I made an arrangement to live in temporary housing, I lived apart from my family for seven weeks.
Ramis made a lot of funny movies, including Animal House, Ghostbusters, Caddyshack, and Analyze This.
Last month, Palin made a not-so-subtle point that illustrated one of the reasons why Shannon could spring to broader prominence.
Or that Dunn and a friend called the boy “an alcoholic” after they made him down the beer?
And for the rest of the day, I shuttled back and forth between my work screen and the screen that made me want to scream.
She was indeed a peculiar girl—the more the pity for the many that made her so!
You told us yesterday that your ancestors not only made the trail but also the law of the trail.
In 1858, an attempt was made to save it by revolutionizing its constitution and management.
I made up my mind while I heard you talk I'd get a few things off my chest.
But now that she knew of it she felt very acutely the difference it had made in Vere.
late 14c., from Middle English maked, from Old English macod "made," past participle of macian "to make" (see make). Made up "invented" is from 1789; of minds, "settled, decided," from 1873. To be a made man is in Marlowe's "Faust" (1590). To have it made (1955) is American English colloquial.
Old English macian "to make, form, construct, do; prepare, arrange, cause; behave, fare, transform," from West Germanic *makon "to fashion, fit" (cf. Old Saxon makon, Old Frisian makia "to build, make," Middle Dutch and Dutch maken, Old High German mahhon "to construct, make," German machen "to make"), from PIE *mag- "to knead, mix; to fashion, fit" (see macerate). If so, sense evolution perhaps is via prehistoric houses built of mud. Gradually replaced the main Old English word, gewyrcan (see work (v.)).
Meaning "to arrive at" (a place), first attested 1620s, originally was nautical. Formerly used in many places where specific verbs now are used, e.g. to make Latin (c.1500) "to write Latin compositions." This broader usage survives in some phrases, e.g. to make water "to urinate," to make a book "arrange a series of bets" (1828), make hay "to turn over mown grass to expose it to sun." Make the grade is 1912, perhaps from the notion of railway engines going up an incline.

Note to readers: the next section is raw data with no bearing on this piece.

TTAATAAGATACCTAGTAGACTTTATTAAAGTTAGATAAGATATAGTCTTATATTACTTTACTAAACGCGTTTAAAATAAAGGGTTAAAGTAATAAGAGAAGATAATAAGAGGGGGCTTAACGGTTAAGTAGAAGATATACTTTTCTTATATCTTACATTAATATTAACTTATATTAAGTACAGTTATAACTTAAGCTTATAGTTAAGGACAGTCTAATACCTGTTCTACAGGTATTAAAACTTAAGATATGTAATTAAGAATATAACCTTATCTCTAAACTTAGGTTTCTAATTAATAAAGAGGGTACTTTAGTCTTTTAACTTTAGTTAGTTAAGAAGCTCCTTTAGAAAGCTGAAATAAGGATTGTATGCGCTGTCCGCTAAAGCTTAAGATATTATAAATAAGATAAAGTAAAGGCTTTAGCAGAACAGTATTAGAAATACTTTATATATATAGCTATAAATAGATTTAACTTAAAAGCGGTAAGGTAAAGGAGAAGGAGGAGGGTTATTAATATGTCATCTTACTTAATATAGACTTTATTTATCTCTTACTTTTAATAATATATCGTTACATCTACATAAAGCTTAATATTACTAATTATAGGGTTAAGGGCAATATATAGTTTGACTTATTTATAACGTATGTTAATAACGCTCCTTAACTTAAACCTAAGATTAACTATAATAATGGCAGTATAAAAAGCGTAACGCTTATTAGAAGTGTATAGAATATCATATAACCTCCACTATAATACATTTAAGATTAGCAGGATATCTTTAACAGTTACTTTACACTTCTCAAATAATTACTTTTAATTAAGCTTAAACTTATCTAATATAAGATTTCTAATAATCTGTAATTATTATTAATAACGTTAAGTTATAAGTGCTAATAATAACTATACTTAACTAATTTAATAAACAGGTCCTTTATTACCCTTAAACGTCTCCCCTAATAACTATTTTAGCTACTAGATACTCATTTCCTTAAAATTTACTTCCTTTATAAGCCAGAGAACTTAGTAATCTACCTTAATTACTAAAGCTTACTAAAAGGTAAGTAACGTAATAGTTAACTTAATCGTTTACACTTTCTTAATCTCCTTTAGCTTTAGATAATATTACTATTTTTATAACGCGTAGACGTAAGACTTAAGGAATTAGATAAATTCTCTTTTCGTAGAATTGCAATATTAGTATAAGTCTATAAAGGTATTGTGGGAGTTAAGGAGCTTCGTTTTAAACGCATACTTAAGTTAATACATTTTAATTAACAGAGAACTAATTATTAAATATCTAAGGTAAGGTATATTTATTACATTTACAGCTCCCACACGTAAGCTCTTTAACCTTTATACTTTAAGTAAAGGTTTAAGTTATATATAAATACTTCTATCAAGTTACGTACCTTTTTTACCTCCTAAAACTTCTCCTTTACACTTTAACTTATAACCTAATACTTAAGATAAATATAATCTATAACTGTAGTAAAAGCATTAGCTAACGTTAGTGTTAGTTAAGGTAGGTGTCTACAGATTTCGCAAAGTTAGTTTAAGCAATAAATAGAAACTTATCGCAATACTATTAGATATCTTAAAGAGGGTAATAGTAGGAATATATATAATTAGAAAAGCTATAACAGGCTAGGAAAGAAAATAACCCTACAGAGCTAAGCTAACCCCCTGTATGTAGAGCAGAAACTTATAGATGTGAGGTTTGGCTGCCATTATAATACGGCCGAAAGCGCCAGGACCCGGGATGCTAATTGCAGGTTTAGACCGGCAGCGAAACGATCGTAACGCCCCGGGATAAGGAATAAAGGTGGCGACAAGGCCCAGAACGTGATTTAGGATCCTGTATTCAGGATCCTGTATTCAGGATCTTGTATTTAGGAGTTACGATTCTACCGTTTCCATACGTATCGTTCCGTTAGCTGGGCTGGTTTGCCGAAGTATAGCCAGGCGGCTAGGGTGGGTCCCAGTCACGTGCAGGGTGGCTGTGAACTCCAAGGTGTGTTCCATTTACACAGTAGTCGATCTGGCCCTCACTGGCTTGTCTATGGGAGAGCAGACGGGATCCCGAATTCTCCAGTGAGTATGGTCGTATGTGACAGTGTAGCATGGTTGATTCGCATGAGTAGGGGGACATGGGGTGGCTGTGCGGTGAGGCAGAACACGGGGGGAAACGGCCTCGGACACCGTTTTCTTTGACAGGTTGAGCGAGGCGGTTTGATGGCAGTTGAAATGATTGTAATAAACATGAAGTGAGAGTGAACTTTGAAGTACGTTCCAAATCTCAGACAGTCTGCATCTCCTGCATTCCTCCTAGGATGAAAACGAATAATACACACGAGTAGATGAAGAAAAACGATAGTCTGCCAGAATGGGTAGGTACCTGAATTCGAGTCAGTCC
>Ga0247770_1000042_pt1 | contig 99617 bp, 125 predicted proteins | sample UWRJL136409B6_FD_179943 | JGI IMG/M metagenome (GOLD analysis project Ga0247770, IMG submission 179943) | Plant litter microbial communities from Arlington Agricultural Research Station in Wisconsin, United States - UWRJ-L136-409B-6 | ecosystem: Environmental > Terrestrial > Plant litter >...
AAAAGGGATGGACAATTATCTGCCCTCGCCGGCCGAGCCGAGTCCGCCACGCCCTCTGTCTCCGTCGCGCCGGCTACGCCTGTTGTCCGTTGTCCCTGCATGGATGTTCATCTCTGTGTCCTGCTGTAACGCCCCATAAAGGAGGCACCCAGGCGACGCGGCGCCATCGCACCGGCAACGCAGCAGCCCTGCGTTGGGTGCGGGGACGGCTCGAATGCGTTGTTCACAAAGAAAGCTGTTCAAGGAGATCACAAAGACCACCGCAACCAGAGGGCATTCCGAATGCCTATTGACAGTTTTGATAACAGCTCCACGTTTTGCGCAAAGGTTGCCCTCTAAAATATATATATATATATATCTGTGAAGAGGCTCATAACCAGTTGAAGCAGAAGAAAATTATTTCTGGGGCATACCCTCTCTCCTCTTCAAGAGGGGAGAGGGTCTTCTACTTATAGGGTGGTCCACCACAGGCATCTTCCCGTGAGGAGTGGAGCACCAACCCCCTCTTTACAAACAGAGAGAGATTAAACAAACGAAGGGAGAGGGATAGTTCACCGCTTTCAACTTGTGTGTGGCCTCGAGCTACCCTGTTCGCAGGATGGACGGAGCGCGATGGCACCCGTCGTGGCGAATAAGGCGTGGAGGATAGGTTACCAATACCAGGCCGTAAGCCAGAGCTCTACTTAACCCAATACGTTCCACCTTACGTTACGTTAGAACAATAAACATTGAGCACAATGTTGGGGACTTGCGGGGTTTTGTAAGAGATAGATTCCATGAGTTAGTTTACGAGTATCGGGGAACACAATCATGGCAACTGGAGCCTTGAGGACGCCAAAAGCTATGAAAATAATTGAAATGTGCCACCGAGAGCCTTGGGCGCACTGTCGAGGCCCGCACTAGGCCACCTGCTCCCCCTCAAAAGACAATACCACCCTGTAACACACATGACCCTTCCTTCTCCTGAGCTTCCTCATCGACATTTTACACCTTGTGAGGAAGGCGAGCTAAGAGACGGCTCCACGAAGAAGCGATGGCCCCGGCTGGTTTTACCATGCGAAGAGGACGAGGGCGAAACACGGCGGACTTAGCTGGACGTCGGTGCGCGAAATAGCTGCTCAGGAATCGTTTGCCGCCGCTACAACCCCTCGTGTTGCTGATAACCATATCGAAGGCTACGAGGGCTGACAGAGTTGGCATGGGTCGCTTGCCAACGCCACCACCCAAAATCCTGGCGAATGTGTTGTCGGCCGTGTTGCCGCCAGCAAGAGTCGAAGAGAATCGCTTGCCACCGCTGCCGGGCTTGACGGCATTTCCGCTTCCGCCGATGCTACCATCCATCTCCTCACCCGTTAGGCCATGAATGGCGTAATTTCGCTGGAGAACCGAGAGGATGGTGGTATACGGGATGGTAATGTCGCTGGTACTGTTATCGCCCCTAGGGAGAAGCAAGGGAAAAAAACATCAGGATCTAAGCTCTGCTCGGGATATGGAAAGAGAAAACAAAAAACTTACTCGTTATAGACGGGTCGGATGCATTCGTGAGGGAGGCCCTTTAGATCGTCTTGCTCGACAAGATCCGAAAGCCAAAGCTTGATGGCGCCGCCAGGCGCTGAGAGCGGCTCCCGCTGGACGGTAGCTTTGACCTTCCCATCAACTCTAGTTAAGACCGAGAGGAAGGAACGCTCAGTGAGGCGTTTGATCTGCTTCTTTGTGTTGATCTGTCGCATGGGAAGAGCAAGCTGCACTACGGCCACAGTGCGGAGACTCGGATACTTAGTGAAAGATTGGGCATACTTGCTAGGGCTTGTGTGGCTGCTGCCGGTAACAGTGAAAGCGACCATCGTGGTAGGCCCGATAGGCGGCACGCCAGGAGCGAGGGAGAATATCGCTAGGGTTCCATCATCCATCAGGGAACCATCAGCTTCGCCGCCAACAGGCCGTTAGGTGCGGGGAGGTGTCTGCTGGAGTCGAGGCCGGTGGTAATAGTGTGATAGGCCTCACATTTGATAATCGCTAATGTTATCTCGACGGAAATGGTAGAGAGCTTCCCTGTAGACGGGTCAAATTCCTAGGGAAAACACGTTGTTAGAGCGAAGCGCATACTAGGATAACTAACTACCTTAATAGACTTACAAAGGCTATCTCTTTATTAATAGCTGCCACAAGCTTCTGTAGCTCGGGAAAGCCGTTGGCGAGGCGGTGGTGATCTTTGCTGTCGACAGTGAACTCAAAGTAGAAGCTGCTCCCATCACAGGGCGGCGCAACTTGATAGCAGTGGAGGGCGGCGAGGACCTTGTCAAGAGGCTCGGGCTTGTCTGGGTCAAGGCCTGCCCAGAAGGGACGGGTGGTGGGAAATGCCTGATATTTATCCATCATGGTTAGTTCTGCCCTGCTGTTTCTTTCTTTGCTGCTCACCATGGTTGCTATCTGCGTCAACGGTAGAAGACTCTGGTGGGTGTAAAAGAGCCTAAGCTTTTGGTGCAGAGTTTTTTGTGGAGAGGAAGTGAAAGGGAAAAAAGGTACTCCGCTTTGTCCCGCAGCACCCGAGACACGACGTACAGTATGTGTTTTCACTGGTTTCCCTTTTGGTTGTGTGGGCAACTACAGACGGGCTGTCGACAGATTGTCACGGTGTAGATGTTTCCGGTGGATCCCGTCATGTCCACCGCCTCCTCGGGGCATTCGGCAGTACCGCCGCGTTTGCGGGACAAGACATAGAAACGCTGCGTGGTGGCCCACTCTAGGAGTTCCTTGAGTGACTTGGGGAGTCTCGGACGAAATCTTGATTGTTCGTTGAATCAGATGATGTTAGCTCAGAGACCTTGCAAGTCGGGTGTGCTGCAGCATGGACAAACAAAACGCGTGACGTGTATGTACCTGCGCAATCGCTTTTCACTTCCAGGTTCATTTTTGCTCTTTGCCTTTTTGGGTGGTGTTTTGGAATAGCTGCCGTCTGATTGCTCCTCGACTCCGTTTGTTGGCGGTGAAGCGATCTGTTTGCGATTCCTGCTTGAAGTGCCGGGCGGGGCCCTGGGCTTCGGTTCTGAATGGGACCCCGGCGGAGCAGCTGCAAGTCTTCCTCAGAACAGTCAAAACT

Read the valuable suggestions in Dr. C.V. Mosby's book -- be prepared to surmount obstacles before you encounter them -- equipped with the power to "make the grade" in life's climb. [advertisement for "Making the Grade," December 1916]But the phrase also was in use in a schoolwork context at the time. Make do "manage with what is available" is attested from 1867. Make time "go fast" is 1849; make tracks in this sense is from 1834. To make a federal case out of (something) popularized in 1959 movie "Anatomy of a Murder;" to make an offer (one) can't refuse is from Mario Puzo's 1969 novel "The Godfather." To make (one's) day is from 1909; menacing make my day is from 1971, popularized by Clint Eastwood in film "Sudden Impact" (1983). Related: Made; making.
"match, mate, companion" (now archaic or dialectal), from Old English gemaca "mate, equal; one of a pair, comrade; consort, husband, wife," from Proto-Germanic *gamakon-, related to Old English gemæcc "well-matched, suitable," macian "to make" (see make (v.)). Meaning "manner in which something is made, design, construction" is from c.1300. Phrase on the make "intent on profit or advancement" is from 1869.